With the help of secret shoppers U.S. PIRG reports:

# 81% of sales staff provided inaccurate information about converter boxes.
# 78% of sales staff provided inaccurate information about the coupon program.
# 42% of sales staff provided inaccurate information about the transition date.
# 20% of sales staff tried to up-sell surveyors to digital TVs or upscale converter boxes.

This is a core challenge for stakeholders: To get sales staff to understand the real effects of the DTV transition.

That is: local issues and implications.

Examples:

– What about consumers reception.

– How to connect a converter box to a range of other equipment that consumers have started to use with TV sets.

– How to convert battery powered TV sets.

– How to continue to receive Low Powerd Broadcasters even if the don’t broadcast in digital after the transition (they do not need to)

– and other practical or semi-practical questions.

I will get back with some practical suggestions on how to manage this. But the shift is here and this is were the real work begins to make the transition a smooth experience for consumers.

Best / Anders Bjers


State Of The DTV Transition – Mixed But Going Forward

February 8, 2008

Yesterday was the big day for DTV stakeholders and officials. At the Best Buy meetup in D.C the NTIA:s DTV coupon was unveiled as a red “look-a-like” credit card that is worth $40 each.

Media is reporting about the event but with mixed results. It seams to me that even the stakeholders don’t really know for sure how many households that are really affected by the transitions.  Also,  the level of knowledge among consumers are unclear. Recent reports and surveys give varied results. Kim Hart at Washington Post writes, “consumers don’t know the transition is coming and have never heard about these converter boxes”. She also notes that this will be an interesting year.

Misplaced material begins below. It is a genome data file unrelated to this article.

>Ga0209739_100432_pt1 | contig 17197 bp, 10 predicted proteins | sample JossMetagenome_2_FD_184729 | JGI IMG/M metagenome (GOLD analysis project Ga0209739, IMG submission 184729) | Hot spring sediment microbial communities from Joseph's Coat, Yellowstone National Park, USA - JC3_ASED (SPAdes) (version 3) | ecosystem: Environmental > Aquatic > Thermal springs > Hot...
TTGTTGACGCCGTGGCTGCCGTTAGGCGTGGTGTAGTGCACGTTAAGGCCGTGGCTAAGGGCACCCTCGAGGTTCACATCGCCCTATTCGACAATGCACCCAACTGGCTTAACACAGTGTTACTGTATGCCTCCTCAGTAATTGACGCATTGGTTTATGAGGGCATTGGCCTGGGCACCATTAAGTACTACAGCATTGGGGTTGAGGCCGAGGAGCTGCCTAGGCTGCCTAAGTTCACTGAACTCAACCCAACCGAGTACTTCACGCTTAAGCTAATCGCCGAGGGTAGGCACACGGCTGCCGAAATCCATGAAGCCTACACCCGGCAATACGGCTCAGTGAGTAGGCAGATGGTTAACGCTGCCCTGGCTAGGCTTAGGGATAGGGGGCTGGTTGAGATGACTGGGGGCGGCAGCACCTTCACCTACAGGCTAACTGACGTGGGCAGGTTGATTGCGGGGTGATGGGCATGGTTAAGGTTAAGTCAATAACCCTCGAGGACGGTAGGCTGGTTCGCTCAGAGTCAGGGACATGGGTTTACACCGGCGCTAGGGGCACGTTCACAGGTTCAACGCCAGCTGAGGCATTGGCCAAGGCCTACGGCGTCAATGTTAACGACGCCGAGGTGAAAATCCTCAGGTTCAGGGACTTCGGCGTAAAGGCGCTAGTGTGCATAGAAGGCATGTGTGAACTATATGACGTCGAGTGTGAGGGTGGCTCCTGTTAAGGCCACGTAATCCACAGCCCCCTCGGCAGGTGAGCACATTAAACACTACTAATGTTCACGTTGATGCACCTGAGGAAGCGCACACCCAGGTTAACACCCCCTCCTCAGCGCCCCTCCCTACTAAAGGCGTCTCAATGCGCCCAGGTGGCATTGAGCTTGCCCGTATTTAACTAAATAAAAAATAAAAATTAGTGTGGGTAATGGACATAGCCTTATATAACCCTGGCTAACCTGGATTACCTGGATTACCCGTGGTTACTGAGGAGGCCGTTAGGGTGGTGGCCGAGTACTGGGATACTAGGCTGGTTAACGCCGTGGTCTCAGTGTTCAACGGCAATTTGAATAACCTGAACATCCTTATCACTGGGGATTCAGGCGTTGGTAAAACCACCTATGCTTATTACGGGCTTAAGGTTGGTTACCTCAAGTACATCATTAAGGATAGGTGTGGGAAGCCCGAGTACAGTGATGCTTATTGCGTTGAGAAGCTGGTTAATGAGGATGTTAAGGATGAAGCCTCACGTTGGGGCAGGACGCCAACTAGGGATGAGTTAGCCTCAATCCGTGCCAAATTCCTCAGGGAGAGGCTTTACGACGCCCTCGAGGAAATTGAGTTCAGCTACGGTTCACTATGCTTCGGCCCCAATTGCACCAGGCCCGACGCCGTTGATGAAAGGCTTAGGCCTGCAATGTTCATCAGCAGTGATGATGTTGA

U.S newsagency AFP writes about the event headlining it as “U.S gears up or the DTV switch” and cites FCC Chairman Martin saying ” more needs to be done” to inform the US consumers about the upcoming transition. AFP also sorts through some stats about the state of the transition as of now.

Media and bloggers love statistics and love when facts are unclear. Clear facts should be provided in sync among stakeholders, thats bascis Especially when they are on stage together. Wired blogger Bryan Gardiner picks up just that and keeps the ball of uncertainty rolling in his post.  Gardiner is citing Best Buys spokesperson Brian Lucas who comments on converter box sales, saying: “It’s a difficult situation because nobody has done this before. So, yes, there’s some uncertainty.”  My questions is – why don´t best buy send a team overseas to study sales and retailers efforts in Europe where actual transition has taken place. In Sweden for example the retailers really had a second Christmas season because of the transition. And during times of economic instability that shouldn’t be to bad. And I am firmly believing that consumer behaviour are just about the same in the U.S as in Europe. As well as retailers situation.

The Insignia converter box that Best buy will sell is a very simple box. Electronic house reporter Rachel Cericola writes about that box.

The Consumer Electronics Association, CEA, released new results from research that revealed the top sources consumers are using to learn about the transition. The prime source is television (72%), family and friends (39%) and the Internet (26%).  I think in any case this showes what important role the media itself will play to “move” the consumers into action.